It's not easy for potential stars to arrive in the Major Leagues with less fanfare than Brandon Beachy in the present day media environment. Beachy, who originally signed as a non-drafted free agent, has followed up a standout debut season with three strong starts this April. It could be time for the Braves to consider an extension.
Beachy has an impressive 3.27 ERA with 10.1 K/9, 3.0 BB/9 and a 35.9% ground ball rate at the Major League level. His leverage in contract talks will be limited by his relative inexperience, however. He has just 31 starts and 176 innings in one-plus years with the Braves (one year and 14 days of service time through 2011).
Madison Bumgarner recently established a record for pitchers with one-plus years of service time, obtaining a six-year, $35MM guarantee from the Giants. In my view, Beachy doesn’t have a case for a similar deal. The 25-year-old right-hander has 176 career innings -- approximately 50% of Bumgarner's total. He also trails Bumgarner in wins, starts and ERA, so it’s hard to imagine a compelling case for anything in the $35MM range.
But Bumgarner's deal was exceptional. Most starting pitchers who sign extensions after one-plus MLB seasons obtain four-year contracts in the $10-13MM range that tend to include multiple club options. The extensions ensure that the pitchers are paid handsomely through their second arbitration seasons and provide the teams with options on two additional seasons.
In recent years, James Shields, Ubaldo Jimenez, Brett Anderson, Wade Davis and Cory Luebke have signed four-year deals in the $10-13MM range. Beachy's current numbers are reasonably similar to the ones Anderson and Davis had at the time of their extensions. Beachy trails Jimenez and Shields in all-important bulk stats like innings, starts and wins, but boasts more impressive rate stats. Luebke, who signed most recently, compares especially well with Beachy. They have similar year to year totals and career stats, so the Braves could argue convincingly that Beachy should be in line for a similar four-year deal in the $12MM range. It would be difficult for Icon Sports Management to argue that much separation exists between Beachy and Luebke.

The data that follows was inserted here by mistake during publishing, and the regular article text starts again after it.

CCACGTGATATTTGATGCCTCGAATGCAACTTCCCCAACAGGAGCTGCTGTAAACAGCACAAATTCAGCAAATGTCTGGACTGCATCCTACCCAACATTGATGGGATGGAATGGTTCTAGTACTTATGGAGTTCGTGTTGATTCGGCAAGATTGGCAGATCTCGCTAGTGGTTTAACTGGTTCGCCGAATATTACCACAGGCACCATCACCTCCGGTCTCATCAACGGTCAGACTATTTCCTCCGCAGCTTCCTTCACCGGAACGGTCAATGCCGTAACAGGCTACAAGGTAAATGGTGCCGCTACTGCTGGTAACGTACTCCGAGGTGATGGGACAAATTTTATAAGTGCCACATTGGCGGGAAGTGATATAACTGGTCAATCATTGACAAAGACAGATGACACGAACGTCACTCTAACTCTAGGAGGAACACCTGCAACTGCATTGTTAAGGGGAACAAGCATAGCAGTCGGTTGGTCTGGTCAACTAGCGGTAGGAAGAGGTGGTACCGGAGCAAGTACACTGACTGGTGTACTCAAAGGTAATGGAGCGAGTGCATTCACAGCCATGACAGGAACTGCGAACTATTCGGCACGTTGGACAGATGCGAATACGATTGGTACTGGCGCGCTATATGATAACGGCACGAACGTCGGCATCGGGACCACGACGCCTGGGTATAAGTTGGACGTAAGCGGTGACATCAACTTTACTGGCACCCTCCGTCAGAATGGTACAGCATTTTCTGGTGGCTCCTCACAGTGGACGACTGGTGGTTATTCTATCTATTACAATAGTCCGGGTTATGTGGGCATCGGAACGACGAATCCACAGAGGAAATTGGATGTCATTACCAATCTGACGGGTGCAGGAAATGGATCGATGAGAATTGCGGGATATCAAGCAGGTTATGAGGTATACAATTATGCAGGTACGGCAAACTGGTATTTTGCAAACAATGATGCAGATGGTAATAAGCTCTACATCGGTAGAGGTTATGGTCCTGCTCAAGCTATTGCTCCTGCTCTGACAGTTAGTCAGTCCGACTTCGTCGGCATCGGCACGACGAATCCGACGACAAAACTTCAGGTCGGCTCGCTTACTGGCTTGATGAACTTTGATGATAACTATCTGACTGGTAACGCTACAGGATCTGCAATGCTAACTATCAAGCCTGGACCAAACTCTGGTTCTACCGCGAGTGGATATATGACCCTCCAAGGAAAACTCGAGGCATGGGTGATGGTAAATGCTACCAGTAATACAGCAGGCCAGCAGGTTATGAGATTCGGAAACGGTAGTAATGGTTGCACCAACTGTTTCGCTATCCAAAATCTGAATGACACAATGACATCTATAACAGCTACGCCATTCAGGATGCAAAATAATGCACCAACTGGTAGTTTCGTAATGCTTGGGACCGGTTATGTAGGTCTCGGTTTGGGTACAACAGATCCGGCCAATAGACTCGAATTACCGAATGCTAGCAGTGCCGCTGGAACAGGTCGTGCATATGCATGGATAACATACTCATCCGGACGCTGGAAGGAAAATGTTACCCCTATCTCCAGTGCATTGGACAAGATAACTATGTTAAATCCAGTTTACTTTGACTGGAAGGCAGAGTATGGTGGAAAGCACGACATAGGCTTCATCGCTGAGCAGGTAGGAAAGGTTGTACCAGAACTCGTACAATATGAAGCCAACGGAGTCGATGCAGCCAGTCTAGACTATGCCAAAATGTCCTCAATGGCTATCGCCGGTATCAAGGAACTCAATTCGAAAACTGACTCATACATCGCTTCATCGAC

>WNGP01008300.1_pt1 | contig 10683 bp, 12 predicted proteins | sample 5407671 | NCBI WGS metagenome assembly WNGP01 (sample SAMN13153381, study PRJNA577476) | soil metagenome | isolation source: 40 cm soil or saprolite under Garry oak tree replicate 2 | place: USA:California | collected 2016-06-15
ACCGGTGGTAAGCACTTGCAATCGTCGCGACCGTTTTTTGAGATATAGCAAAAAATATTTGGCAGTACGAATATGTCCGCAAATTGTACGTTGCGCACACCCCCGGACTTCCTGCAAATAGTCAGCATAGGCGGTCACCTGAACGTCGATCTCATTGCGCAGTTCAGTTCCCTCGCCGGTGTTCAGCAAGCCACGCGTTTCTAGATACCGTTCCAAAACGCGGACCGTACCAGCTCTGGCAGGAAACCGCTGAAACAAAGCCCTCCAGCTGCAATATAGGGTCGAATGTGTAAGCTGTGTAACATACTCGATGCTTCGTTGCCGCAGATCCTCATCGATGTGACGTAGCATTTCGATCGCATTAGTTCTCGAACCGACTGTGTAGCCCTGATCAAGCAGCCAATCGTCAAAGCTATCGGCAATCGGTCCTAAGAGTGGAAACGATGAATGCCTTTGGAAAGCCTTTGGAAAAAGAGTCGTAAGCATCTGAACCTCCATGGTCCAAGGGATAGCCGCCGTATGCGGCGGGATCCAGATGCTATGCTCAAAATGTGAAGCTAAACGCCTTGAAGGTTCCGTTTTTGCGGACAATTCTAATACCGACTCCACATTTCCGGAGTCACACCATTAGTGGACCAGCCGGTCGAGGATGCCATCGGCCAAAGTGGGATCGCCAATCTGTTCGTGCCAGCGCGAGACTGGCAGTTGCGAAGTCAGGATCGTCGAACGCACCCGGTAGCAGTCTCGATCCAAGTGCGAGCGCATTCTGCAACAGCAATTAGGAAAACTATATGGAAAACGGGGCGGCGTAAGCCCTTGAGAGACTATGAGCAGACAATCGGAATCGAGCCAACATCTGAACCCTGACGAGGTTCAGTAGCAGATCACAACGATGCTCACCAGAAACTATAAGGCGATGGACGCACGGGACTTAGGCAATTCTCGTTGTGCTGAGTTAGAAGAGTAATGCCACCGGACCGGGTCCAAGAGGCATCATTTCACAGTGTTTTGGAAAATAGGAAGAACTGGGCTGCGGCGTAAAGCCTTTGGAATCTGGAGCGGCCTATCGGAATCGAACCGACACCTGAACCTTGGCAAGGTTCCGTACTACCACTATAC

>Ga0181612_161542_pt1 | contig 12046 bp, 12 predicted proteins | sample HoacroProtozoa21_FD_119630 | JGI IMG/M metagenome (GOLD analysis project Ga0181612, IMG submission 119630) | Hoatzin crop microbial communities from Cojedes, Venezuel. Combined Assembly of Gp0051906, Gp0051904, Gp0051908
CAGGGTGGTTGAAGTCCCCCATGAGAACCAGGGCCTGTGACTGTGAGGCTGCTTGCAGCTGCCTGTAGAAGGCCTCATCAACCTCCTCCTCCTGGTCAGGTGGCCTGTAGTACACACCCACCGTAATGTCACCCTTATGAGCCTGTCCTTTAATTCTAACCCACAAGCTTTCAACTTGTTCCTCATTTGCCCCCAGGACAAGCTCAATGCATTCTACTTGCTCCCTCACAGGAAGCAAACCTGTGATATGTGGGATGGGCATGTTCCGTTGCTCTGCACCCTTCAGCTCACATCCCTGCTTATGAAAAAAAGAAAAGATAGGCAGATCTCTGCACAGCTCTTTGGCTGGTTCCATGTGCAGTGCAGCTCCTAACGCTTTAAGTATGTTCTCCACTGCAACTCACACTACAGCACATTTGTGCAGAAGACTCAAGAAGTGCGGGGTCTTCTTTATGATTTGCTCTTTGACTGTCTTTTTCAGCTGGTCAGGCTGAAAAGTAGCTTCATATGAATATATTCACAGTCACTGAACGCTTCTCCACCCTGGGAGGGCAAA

Unlike many top MLB players, Beachy didn’t obtain a life-changing bonus when he signed his first professional contract (the Braves offered $20K). The security of an extension might appeal to the one-time non-drafted free agent.
Meanwhile, the Braves haven’t signed Boras Corporation clients Tommy Hanson and Jair Jurrjens to extensions. It’s unclear whether this reflects hesitation from a front office with reservations about the pitchers’ health or resistance from an agency that typically eschews extensions that delay players' free agency. Either way, Braves GM Frank Wren could turn to Beachy should he want to lock at least one young starter up long-term.
The cost -- likely $12MM or so -- is significant. But it’s not the kind of contract that’s going to set a franchise back long-term. I would consider a four-year deal in the $12MM range a team-friendly one as long as the Braves obtained multiple club options in the process. Beachy’s only going to get more expensive -- a five-year deal in the $30MM range might be attainable within six months -- so this is Atlanta’s best chance to sign Beachy at this rate. If they believe in his ability to sustain his success and stay on the field, they should make him an offer now.
Photo by Daniel Shirey courtesy of US Presswire.
The Braves and Orioles discussed a possible Adam Jones trade recently, but talks didn’t progress far, ESPN.com’s Jerry Crasnick reports (all Twitter links). The Orioles wanted Jair Jurrjens, Martin Prado and at least two of Brandon Beachy, Mike Minor, Julio Teheran, Arodys Vizcaino and Randall Delgado. The Braves weren’t interested at that price, Crasnick writes.
Conflicting reports about the Braves’ interest level in Jones emerged yesterday, but it appears some preliminary discussions occurred. Orioles GM Dan Duquette joined Jim Bowden and Casey Stern on MLB Network Radio this week and explained that the Orioles are trying to "build around" Jones. "When you have some good players, other teams are interested," he said. "We're not marketing Adam Jones." However, he stopped short of guaranteeing that Jones would stay put.
The Phillies made one of the first notable signings of the offseason the other day, inking Jim Thome to a one-year deal. Here's some more on Thome and the rest of the game's Eastern division teams...
- Thome's deal with the Phillies allows him to earn an additional $250K based on his plate appearances, according to this tweet from ESPN's Jerry Cracnick. Thome will earn $50K for reaching 175, 200, 225, 250, and 275 plate appearances, making his contract potentially worth $1.5MM.